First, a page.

6 Loading the tables, objects and data into a specific Oracle Database Cloud Service - Multitenant Edition In order to perform these steps, the data load process uses two different users one user defined for the Secure FTP (SFTP) site, and another defined to load the data in the Database Cloud Service. You can use any user with who is a Service Administrator or Database Developer to load data into your Database Cloud Service. The SFTP user for your Database Cloud Service is identified in the My Services portal 1 for the Database Cloud Service in the section label Service SFTP Details. Using the data loading capabilities of SQL Developer has two basic phases the initialization phase, where you configure these two users for all data load processes for a particular Database Cloud Service, and deployment, where you create carts, which specify the tables, objects and data to be moved, and deploy these to your Database Cloud Service. The first step is done once for a Database Cloud Service, while the second step can be done one or more times, depending on your data loading needs. Initialization You have to perform two tasks to initially set up your Database Cloud Service to allow for data uploads from SQL Developer Change the password for the SFTP user Create a connection to your Database Cloud Service in SQL Developer Changing the SFTP user password In the first initialization step for data loading, you change the password for the SFTP user defined for your Database Cloud Service and create a user to load the data into your Database Cloud Service. Your first step is to change the password for the SFTP user listed in the My Services portal, as described above. To change the password for this user, you must log into the Oracle Cloud Identity Management Console, which you can reach by clicking on the Identity Console button in the My Services page for the Database Cloud Service. Once you log into the Management Console, click on the Manage Users choice in the left hand box, and then click 1 You can get to the My Service portal page for your Database Cloud Service by logging into your account at cloud.oracle.com, selecting My Services, and then choosing the link for your Database Cloud Service. 6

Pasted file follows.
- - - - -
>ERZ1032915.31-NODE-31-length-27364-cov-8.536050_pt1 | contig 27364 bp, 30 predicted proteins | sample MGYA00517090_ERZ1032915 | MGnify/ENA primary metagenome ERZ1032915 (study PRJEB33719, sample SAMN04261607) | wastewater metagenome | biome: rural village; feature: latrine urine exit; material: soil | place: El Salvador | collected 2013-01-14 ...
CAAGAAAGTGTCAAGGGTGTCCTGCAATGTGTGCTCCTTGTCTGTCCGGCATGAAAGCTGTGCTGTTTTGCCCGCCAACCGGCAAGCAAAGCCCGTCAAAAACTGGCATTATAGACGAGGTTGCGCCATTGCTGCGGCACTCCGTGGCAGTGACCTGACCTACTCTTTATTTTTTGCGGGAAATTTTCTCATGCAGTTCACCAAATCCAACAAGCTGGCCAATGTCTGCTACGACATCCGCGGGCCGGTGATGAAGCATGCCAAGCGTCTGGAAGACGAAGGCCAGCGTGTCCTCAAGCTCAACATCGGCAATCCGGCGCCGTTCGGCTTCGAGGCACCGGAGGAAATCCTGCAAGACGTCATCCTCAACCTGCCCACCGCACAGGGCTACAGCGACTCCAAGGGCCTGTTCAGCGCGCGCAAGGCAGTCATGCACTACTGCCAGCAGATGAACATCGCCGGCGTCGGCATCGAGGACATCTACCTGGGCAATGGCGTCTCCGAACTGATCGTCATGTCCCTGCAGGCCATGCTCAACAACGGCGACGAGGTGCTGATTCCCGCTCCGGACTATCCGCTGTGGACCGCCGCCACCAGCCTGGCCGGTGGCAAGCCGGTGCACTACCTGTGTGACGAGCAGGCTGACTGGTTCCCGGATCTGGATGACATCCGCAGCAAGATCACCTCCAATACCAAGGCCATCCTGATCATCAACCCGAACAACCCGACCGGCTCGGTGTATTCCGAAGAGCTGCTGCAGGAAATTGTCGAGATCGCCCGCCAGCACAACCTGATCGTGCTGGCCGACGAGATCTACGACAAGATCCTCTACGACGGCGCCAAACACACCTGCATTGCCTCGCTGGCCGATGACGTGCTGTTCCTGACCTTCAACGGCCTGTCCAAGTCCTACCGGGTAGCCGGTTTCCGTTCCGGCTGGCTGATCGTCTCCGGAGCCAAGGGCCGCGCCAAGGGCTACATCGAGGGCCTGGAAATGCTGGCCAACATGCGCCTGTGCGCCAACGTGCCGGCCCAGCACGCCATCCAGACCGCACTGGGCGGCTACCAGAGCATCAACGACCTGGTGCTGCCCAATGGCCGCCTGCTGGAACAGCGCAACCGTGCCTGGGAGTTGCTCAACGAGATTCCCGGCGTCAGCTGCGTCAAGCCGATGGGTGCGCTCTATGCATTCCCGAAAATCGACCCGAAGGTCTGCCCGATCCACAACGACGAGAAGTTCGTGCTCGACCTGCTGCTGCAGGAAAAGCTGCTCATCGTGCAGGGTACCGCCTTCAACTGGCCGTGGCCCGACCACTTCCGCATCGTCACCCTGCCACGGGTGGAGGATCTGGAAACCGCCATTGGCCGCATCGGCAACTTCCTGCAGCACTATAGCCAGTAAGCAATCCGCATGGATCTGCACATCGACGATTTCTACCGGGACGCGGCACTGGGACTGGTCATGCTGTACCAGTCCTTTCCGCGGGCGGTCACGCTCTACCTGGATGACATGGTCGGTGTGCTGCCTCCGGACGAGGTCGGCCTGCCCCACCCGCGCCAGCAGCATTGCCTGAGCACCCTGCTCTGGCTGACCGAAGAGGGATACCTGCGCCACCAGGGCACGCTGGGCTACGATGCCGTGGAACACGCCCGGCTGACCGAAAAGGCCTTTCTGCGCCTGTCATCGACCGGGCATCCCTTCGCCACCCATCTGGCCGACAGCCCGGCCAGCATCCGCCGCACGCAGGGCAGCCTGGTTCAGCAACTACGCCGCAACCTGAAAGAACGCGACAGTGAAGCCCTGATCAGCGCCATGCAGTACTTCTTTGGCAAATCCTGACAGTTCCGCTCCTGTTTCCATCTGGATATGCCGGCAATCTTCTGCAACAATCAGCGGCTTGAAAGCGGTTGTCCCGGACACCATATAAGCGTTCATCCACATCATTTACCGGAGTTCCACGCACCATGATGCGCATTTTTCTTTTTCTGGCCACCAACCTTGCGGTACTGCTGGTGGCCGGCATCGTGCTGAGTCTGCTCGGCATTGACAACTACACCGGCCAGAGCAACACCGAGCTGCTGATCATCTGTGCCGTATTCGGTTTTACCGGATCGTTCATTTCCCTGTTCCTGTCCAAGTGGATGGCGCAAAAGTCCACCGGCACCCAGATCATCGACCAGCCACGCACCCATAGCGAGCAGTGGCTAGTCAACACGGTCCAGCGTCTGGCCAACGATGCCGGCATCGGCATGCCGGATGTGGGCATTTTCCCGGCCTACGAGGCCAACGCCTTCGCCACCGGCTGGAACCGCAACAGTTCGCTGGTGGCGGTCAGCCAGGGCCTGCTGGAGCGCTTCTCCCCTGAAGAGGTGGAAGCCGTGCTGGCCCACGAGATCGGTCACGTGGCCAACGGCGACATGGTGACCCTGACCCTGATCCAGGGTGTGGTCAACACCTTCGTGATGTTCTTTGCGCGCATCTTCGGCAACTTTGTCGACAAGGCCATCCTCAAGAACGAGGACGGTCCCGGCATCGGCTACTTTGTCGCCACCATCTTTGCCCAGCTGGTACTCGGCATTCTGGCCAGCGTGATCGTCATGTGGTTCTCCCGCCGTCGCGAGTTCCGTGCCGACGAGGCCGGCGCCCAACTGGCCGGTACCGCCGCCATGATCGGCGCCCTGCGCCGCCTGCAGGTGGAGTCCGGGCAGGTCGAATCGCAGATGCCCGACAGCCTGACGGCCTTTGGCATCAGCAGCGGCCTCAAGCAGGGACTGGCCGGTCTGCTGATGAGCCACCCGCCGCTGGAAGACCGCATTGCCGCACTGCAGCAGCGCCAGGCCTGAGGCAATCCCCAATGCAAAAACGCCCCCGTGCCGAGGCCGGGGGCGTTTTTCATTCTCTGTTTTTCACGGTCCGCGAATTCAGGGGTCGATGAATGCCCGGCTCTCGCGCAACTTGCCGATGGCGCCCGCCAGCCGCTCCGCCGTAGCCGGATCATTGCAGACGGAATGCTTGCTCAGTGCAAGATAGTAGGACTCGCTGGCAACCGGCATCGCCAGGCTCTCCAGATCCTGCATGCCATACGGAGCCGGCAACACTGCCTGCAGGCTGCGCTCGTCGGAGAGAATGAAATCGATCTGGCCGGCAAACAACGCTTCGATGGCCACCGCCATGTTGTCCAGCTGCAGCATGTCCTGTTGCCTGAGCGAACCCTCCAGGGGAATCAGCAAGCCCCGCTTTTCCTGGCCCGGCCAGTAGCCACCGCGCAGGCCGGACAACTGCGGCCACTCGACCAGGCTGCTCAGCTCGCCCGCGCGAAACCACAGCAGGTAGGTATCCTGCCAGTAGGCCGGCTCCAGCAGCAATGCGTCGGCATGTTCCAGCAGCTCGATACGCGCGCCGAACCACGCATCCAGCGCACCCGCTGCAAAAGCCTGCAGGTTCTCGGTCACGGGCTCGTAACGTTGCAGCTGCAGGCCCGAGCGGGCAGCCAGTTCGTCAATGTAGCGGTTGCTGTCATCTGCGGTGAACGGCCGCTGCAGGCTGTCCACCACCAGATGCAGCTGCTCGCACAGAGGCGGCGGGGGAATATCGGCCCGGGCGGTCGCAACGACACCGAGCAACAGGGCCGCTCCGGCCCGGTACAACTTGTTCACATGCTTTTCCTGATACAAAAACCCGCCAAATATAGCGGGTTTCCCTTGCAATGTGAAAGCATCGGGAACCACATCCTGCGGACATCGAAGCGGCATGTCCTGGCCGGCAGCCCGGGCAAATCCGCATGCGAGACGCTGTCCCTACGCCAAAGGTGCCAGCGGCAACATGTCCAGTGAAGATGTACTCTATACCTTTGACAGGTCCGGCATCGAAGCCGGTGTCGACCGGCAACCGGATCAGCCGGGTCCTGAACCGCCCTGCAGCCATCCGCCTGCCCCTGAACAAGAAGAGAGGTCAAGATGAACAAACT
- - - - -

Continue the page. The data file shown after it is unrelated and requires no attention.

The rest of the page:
7 on the Search button to bring up a list of users. You should see the user identified at the Secure FTP User as one of the users. click on Reset Password. Highlight the appropriate user and click on the Reset Password option at the toolbar on the top of the table. This action will bring up the Reset Password dialog, where you can choose to manually reset the password. Set a password for the user and Create a Cloud Connection The second initialization step is creating a Cloud Connection to your Database Cloud Service in SQL Developer. A Cloud Connection is slightly different from a normal connection in SQL Developer, since this type of connection uses RESTful Web Services to access your Database Cloud Service and requires slightly different information to properly access your Service. When you start SQL Developer, you will see two main entries under Connections in the left hand browser window Auto-Generated Local Connections and Cloud Connections. Click on the Cloud Connections entry with the right mouse button to begin the process of creating a connection to your Database Cloud Service. This action will bring up a dialog box that prompts you for some basic information about your Database Cloud Service a descriptive name for the Cloud Connection, the username for the database administrative user, the URL for the Service, as well as the username for the SFTP user, the hostname for the SFTP server, which was in the you received when your Database Cloud Service was allocated, and the port for the SFTP server, which is 22. Click on the OK button once you have entered this information to create a Cloud Connection. After the Cloud Connection has been properly defined, you can open the connection to see information about the data structures in your Database Cloud Service similar to the information you can see from a normal database connection, with one additional entry at the bottom labeled Deployments, which will track the data loading jobs you will create in the next section. Deployment Your Database Cloud Service is now ready to accept data loaded through SQL Developer. You will accomplish this task by using a cart, which acts as a container to hold the definitions of the content that will be loaded to your Database Cloud Service. 7